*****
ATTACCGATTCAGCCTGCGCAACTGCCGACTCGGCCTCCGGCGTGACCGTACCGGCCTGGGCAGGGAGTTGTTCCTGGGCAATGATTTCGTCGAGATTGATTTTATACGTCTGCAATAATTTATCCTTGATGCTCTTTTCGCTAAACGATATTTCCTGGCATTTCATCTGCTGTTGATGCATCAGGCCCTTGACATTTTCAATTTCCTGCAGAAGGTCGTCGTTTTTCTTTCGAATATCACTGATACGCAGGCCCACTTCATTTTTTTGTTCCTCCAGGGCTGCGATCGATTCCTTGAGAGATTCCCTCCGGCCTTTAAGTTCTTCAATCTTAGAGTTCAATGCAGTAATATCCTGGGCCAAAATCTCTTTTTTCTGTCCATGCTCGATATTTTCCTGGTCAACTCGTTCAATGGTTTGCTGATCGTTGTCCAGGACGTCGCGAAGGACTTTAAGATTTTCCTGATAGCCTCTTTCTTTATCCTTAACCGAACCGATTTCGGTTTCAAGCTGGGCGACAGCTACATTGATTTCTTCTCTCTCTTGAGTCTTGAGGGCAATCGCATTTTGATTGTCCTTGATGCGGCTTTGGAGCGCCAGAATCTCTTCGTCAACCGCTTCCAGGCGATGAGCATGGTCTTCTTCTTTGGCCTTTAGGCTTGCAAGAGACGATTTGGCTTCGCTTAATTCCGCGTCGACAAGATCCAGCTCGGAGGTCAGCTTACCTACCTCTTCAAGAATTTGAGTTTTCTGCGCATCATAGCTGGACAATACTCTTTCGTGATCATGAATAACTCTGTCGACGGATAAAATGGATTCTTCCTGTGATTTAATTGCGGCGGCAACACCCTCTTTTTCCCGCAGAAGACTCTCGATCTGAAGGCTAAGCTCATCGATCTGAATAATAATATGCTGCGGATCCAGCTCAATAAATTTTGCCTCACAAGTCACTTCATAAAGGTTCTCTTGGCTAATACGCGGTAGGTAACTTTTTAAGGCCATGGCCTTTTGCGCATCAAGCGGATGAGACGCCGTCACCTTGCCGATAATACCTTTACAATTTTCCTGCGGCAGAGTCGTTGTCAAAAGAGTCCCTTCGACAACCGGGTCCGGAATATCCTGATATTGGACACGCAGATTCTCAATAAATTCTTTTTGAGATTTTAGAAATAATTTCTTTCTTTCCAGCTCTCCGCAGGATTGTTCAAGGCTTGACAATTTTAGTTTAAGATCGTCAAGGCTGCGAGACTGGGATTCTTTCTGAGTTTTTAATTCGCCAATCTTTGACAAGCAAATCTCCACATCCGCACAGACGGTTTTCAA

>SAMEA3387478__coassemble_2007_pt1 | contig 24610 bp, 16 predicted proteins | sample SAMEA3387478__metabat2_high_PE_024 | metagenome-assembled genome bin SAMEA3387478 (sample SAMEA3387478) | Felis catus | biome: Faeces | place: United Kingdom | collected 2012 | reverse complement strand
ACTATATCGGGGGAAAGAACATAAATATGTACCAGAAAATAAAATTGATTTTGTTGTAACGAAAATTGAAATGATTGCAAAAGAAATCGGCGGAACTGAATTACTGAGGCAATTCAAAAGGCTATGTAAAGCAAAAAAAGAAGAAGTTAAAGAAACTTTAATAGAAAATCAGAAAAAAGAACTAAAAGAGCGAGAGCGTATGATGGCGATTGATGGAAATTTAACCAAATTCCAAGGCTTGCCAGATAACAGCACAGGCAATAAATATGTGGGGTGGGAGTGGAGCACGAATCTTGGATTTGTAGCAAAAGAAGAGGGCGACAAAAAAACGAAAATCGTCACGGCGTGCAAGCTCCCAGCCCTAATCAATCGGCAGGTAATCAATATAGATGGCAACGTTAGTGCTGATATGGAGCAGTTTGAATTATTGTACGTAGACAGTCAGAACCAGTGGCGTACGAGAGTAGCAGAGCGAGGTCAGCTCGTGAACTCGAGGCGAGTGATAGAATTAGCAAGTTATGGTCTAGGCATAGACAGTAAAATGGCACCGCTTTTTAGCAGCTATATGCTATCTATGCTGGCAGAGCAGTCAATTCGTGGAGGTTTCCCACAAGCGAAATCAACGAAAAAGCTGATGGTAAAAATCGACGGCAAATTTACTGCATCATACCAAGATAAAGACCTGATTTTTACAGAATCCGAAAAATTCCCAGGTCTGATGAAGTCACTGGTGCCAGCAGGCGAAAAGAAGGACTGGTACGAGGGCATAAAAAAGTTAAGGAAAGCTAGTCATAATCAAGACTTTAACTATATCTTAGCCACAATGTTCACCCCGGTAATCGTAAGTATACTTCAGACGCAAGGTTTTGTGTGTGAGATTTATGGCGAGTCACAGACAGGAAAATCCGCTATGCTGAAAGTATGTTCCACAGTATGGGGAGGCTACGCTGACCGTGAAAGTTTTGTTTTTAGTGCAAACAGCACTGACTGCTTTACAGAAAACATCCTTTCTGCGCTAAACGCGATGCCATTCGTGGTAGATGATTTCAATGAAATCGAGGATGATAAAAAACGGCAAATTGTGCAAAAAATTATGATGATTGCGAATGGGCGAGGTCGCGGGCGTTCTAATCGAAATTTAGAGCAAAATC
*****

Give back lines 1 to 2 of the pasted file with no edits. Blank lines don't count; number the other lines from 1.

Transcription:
ATTACCGATTCAGCCTGCGCAACTGCCGACTCGGCCTCCGGCGTGACCGTACCGGCCTGGGCAGGGAGTTGTTCCTGGGCAATGATTTCGTCGAGATTGATTTTATACGTCTGCAATAATTTATCCTTGATGCTCTTTTCGCTAAACGATATTTCCTGGCATTTCATCTGCTGTTGATGCATCAGGCCCTTGACATTTTCAATTTCCTGCAGAAGGTCGTCGTTTTTCTTTCGAATATCACTGATACGCAGGCCCACTTCATTTTTTTGTTCCTCCAGGGCTGCGATCGATTCCTTGAGAGATTCCCTCCGGCCTTTAAGTTCTTCAATCTTAGAGTTCAATGCAGTAATATCCTGGGCCAAAATCTCTTTTTTCTGTCCATGCTCGATATTTTCCTGGTCAACTCGTTCAATGGTTTGCTGATCGTTGTCCAGGACGTCGCGAAGGACTTTAAGATTTTCCTGATAGCCTCTTTCTTTATCCTTAACCGAACCGATTTCGGTTTCAAGCTGGGCGACAGCTACATTGATTTCTTCTCTCTCTTGAGTCTTGAGGGCAATCGCATTTTGATTGTCCTTGATGCGGCTTTGGAGCGCCAGAATCTCTTCGTCAACCGCTTCCAGGCGATGAGCATGGTCTTCTTCTTTGGCCTTTAGGCTTGCAAGAGACGATTTGGCTTCGCTTAATTCCGCGTCGACAAGATCCAGCTCGGAGGTCAGCTTACCTACCTCTTCAAGAATTTGAGTTTTCTGCGCATCATAGCTGGACAATACTCTTTCGTGATCATGAATAACTCTGTCGACGGATAAAATGGATTCTTCCTGTGATTTAATTGCGGCGGCAACACCCTCTTTTTCCCGCAGAAGACTCTCGATCTGAAGGCTAAGCTCATCGATCTGAATAATAATATGCTGCGGATCCAGCTCAATAAATTTTGCCTCACAAGTCACTTCATAAAGGTTCTCTTGGCTAATACGCGGTAGGTAACTTTTTAAGGCCATGGCCTTTTGCGCATCAAGCGGATGAGACGCCGTCACCTTGCCGATAATACCTTTACAATTTTCCTGCGGCAGAGTCGTTGTCAAAAGAGTCCCTTCGACAACCGGGTCCGGAATATCCTGATATTGGACACGCAGATTCTCAATAAATTCTTTTTGAGATTTTAGAAATAATTTCTTTCTTTCCAGCTCTCCGCAGGATTGTTCAAGGCTTGACAATTTTAGTTTAAGATCGTCAAGGCTGCGAGACTGGGATTCTTTCTGAGTTTTTAATTCGCCAATCTTTGACAAGCAAATCTCCACATCCGCACAGACGGTTTTCAA

>SAMEA3387478__coassemble_2007_pt1 | contig 24610 bp, 16 predicted proteins | sample SAMEA3387478__metabat2_high_PE_024 | metagenome-assembled genome bin SAMEA3387478 (sample SAMEA3387478) | Felis catus | biome: Faeces | place: United Kingdom | collected 2012 | reverse complement strand